Relics are objects of religious veneration and were the most important feature in the religious landscape of the middle ages. In them the power of the unseen world was more accessible than anywhere else. Every church, every alter, every nobleman, every king, every monastery, had relics, sometimes in great quantity. >From the time when the charred remains of St. Polycarp were reverently gathered up until the present, relics have been with us.

As human beings, men were powerless. They could only survive through their dependence on the supernatural, and they sought to clothe themselves in the power of the unseen world. Relics were the main channel through which supernatural power was available for the needs of ordinary life. The cult of the saints fostered an intensive preoccupation with their relics. Augustine wrote that "Let us not treat the saints as gods, we do not wish to imitate those pagans who adore the dead." By 787, the practice had so accelerated that a church council declared, "If any Bishop from this time forward is found consecrating a temple without holy relics, he shall be deposed as a transgressor of ecclesiastical traditions." The veneration of dead bodies of martyrs was ordered by the Council of Trent, the Council which also condemned those who did not believe in relics.

The crusades especially set off a wave of relic hunting. Pieces of bone, hair, fingers and teeth of saints flooded the west and authentication was impossible. They were credited with miracle working powers. If there is need of rain, the relics can be carried in procession around the thirsty country and relief is sure to follow.

There is perhaps no subject connected with veneration of Saints that requires more sympathetic understanding, knowledge of human nature and a sense of humor than a discussion of relics. The Decameron related "he showed me a finger of the Holy Ghost." The gross superstition that has accompanied the use of relics reveals the deception and inconsistency with which Romanism has been plagued for centuries. Splinters of the “true cross” seemed to be everywhere - enough it was said later to build a ship, several churches claimed to have the crown of thorns; water pots used in the miracle at Cana; even the wine; the crib of Jesus; the foreskin of Jesus; bones of the donkey Jesus rode; cup at the last supper; coat of purple; the sponge; hair from the virgin Mary (black, brown, red, blond), the lance that pierced the side of Jesus, the dismembered body of St. Theresa and Thomas Aquinas. The skulls, bones, and hairs of saints were the most common relics, but some exotic items were preserved as well: the sweat, tears and umbilical cord of Jesus; St. Joseph's breath; and the Virgin's milk. Several heads of John the Baptist have been claimed and whole skeletons of various saints.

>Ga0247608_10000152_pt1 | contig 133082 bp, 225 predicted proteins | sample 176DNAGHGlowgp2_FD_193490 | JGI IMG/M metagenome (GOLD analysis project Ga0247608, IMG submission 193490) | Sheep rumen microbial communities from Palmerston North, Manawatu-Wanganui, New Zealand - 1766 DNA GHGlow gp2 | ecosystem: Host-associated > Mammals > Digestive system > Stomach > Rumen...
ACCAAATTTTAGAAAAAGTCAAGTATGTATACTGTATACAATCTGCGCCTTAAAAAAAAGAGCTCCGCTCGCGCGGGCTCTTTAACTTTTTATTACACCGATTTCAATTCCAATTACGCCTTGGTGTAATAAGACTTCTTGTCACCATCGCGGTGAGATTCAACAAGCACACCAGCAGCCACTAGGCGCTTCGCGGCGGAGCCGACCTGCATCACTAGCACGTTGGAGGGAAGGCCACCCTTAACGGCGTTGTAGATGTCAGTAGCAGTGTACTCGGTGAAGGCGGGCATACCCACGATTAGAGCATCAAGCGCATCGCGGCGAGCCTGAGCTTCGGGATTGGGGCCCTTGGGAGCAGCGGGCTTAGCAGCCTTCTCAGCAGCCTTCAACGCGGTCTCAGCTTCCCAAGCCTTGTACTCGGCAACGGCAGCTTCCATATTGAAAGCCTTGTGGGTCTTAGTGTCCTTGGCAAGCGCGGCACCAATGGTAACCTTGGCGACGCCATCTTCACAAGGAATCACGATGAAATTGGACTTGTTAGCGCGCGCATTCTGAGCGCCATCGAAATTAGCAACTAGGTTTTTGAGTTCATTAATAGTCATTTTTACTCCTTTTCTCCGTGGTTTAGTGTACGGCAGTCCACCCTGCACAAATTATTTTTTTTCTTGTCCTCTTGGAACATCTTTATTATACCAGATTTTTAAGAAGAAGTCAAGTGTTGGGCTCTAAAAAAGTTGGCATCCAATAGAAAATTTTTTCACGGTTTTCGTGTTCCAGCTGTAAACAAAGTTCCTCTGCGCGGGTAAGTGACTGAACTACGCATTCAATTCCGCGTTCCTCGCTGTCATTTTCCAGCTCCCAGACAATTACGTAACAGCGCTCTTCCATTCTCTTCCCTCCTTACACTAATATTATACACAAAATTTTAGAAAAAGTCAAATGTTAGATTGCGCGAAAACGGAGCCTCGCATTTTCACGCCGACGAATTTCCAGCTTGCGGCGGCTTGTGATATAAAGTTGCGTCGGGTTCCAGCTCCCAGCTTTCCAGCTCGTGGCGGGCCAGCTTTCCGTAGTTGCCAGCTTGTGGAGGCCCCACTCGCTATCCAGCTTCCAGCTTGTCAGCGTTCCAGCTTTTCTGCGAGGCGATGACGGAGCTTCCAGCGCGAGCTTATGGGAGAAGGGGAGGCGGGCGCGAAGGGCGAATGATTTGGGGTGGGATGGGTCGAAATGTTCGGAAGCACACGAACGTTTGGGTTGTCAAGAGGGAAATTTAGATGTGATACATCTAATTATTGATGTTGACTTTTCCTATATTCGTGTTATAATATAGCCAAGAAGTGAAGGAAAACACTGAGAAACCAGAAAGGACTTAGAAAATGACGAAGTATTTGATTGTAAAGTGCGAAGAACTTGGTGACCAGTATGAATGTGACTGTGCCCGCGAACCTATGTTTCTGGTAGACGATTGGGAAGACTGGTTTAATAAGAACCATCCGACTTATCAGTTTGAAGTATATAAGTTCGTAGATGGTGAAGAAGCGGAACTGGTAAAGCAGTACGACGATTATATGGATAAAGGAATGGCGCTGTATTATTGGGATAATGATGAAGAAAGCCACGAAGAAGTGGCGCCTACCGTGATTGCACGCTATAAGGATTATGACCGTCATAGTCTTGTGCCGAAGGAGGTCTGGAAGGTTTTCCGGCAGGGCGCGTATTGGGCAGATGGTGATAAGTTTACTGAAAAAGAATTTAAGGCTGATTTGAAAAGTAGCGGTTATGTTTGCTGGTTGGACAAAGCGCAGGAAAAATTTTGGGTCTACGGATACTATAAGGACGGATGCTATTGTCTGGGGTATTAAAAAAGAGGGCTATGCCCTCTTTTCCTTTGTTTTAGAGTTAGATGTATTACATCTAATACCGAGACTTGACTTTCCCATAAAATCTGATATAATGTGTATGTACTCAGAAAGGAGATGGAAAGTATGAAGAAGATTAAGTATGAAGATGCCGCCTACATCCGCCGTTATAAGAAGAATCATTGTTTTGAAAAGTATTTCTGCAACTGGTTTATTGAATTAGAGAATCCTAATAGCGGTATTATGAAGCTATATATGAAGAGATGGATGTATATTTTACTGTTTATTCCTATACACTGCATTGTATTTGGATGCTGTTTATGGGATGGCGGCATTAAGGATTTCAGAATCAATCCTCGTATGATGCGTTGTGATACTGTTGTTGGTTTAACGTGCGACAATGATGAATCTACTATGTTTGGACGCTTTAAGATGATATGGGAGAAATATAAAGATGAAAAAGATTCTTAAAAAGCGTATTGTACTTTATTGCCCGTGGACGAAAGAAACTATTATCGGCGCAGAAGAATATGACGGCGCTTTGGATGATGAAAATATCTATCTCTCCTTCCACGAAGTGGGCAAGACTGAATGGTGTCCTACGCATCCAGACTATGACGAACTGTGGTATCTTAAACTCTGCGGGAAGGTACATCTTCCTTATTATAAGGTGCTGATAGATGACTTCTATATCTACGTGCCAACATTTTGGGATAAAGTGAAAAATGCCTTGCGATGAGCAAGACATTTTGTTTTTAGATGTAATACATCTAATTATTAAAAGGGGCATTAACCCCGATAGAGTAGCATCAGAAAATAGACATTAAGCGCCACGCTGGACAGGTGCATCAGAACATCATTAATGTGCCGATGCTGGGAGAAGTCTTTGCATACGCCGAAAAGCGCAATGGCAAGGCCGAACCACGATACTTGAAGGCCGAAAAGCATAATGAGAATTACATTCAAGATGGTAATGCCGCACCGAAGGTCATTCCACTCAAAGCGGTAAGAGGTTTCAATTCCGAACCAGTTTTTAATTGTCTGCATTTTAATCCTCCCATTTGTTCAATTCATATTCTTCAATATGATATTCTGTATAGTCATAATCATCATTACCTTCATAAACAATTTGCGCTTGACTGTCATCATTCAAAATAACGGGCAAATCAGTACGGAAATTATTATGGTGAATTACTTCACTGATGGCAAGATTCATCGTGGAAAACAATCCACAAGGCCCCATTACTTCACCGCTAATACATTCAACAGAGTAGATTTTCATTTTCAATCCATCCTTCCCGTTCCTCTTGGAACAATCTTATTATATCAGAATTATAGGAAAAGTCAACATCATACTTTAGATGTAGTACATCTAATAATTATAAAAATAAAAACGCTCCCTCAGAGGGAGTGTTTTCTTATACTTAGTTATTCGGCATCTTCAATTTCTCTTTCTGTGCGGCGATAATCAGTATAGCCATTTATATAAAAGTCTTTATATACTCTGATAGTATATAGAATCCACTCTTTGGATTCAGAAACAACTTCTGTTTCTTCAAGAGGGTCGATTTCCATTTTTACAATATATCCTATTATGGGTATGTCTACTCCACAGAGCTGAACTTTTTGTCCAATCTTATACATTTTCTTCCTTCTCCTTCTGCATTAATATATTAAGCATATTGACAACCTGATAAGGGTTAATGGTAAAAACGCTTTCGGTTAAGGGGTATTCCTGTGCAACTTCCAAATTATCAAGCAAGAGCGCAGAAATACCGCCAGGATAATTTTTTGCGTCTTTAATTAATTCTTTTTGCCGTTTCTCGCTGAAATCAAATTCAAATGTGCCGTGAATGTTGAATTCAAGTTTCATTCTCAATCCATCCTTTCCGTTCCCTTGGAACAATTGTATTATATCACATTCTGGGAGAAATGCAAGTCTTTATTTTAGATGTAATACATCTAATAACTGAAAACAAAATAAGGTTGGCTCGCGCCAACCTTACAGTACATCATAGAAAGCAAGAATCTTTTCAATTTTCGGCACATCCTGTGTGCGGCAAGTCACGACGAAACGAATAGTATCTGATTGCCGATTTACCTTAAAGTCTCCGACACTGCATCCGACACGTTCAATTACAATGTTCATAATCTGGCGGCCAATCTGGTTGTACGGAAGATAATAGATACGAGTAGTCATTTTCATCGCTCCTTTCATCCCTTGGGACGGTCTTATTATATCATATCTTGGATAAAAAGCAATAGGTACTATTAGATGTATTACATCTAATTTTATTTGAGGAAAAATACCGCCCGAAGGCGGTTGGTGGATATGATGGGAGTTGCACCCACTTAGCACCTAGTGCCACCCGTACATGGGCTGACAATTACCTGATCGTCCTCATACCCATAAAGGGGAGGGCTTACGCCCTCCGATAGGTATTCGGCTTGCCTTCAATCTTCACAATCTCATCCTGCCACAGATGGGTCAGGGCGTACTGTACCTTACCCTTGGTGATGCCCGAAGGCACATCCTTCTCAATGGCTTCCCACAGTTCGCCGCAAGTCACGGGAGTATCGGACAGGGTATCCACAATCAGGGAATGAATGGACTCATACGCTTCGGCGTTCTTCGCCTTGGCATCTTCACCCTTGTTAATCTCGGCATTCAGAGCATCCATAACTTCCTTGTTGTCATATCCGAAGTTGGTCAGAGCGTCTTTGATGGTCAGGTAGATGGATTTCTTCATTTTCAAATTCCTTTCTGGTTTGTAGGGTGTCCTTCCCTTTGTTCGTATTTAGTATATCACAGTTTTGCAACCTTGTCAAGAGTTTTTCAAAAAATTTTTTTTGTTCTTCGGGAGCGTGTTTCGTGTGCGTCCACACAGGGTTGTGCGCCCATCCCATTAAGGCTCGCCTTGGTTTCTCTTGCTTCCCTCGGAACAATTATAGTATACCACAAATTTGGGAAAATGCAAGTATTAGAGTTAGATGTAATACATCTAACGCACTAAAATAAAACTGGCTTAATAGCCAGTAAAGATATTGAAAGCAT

Some of the power of the saints was thought to persist on earth in their physical remains. Hence immense importance was placed upon the bones, teeth, and intimate possessions of departed saints. No church or monastery was without its hoard of relics - it's "spiritual endowment." To this day the treasures of many European churches are rich with golden reliquaries and their precious contents. The genuineness of these were not questioned by the faithful and they ran into the millions. At last by the end of the Middle Ages, some devout Christians began to doubt their authenticity. In His book, "The Work of Monks", St. Augustine gives a warning against monks who peddle false relics.
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